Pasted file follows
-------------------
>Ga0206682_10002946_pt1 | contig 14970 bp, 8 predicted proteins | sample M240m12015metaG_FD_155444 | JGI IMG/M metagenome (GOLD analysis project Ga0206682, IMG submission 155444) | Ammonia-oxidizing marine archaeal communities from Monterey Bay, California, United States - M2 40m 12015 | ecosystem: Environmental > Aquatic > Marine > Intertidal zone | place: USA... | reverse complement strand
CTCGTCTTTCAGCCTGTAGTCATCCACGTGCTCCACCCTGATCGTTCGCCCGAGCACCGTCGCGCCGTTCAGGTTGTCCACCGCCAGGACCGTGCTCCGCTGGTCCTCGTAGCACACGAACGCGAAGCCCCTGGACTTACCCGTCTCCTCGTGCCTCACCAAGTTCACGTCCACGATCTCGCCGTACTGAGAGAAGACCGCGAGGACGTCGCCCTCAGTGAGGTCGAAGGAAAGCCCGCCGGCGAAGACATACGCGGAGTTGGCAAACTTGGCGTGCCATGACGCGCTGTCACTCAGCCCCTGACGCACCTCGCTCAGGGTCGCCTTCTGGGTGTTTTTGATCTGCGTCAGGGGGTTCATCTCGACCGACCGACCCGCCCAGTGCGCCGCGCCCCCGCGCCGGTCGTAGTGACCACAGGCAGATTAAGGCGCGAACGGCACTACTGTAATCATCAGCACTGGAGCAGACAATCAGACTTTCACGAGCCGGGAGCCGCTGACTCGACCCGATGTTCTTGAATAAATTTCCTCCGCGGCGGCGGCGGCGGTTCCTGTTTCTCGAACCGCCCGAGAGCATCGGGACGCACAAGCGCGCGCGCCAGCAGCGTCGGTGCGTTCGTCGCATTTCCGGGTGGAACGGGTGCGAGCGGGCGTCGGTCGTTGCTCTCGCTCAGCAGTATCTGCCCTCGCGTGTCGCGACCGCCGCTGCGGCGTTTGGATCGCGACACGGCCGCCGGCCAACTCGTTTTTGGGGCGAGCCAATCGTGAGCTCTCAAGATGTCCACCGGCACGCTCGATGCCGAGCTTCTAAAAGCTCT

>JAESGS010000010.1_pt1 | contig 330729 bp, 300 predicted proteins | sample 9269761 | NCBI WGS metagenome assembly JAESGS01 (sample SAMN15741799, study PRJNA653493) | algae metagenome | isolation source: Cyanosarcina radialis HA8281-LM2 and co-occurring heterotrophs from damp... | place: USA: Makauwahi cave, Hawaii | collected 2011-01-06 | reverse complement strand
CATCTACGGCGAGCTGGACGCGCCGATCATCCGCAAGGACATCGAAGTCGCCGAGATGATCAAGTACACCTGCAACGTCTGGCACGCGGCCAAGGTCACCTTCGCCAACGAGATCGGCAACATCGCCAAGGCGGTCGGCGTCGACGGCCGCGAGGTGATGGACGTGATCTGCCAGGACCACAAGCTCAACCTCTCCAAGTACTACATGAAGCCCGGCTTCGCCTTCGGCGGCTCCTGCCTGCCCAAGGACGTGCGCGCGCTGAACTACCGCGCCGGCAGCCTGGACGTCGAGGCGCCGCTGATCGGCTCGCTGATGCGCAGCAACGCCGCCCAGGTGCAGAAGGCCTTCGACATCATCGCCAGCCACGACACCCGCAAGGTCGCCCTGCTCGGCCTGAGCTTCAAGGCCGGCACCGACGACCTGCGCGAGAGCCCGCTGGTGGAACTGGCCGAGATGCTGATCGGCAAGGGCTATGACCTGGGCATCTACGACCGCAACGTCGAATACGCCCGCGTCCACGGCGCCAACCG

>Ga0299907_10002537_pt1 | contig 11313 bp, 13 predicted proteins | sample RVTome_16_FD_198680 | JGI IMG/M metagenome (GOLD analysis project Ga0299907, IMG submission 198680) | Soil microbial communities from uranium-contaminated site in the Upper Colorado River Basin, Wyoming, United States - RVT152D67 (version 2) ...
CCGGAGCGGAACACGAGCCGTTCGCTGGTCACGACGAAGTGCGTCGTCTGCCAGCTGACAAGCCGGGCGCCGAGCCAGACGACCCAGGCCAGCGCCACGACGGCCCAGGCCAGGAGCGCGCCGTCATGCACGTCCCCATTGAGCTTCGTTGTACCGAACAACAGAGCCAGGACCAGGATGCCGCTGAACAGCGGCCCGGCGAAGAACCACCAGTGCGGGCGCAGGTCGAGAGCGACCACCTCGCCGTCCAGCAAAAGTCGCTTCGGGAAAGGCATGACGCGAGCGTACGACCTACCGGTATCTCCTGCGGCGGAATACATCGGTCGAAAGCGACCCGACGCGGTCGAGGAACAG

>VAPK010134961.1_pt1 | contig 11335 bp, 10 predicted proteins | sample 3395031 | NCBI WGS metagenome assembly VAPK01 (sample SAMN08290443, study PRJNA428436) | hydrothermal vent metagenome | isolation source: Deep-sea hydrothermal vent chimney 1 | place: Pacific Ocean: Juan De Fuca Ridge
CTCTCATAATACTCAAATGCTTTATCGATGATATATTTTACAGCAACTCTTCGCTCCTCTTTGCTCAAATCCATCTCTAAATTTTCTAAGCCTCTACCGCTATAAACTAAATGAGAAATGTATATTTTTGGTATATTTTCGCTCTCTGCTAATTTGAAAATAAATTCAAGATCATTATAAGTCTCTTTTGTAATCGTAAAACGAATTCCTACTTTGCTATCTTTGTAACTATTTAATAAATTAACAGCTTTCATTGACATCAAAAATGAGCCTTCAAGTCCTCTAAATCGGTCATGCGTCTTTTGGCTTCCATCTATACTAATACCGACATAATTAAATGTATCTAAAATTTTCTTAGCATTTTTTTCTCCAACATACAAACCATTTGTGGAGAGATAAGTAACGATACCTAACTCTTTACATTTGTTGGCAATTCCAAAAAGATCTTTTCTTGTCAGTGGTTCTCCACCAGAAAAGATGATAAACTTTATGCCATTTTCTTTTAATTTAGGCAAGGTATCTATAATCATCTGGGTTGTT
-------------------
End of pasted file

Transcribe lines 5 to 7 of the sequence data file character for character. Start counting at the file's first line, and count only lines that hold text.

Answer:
>Ga0299907_10002537_pt1 | contig 11313 bp, 13 predicted proteins | sample RVTome_16_FD_198680 | JGI IMG/M metagenome (GOLD analysis project Ga0299907, IMG submission 198680) | Soil microbial communities from uranium-contaminated site in the Upper Colorado River Basin, Wyoming, United States - RVT152D67 (version 2) ...
CCGGAGCGGAACACGAGCCGTTCGCTGGTCACGACGAAGTGCGTCGTCTGCCAGCTGACAAGCCGGGCGCCGAGCCAGACGACCCAGGCCAGCGCCACGACGGCCCAGGCCAGGAGCGCGCCGTCATGCACGTCCCCATTGAGCTTCGTTGTACCGAACAACAGAGCCAGGACCAGGATGCCGCTGAACAGCGGCCCGGCGAAGAACCACCAGTGCGGGCGCAGGTCGAGAGCGACCACCTCGCCGTCCAGCAAAAGTCGCTTCGGGAAAGGCATGACGCGAGCGTACGACCTACCGGTATCTCCTGCGGCGGAATACATCGGTCGAAAGCGACCCGACGCGGTCGAGGAACAG

>VAPK010134961.1_pt1 | contig 11335 bp, 10 predicted proteins | sample 3395031 | NCBI WGS metagenome assembly VAPK01 (sample SAMN08290443, study PRJNA428436) | hydrothermal vent metagenome | isolation source: Deep-sea hydrothermal vent chimney 1 | place: Pacific Ocean: Juan De Fuca Ridge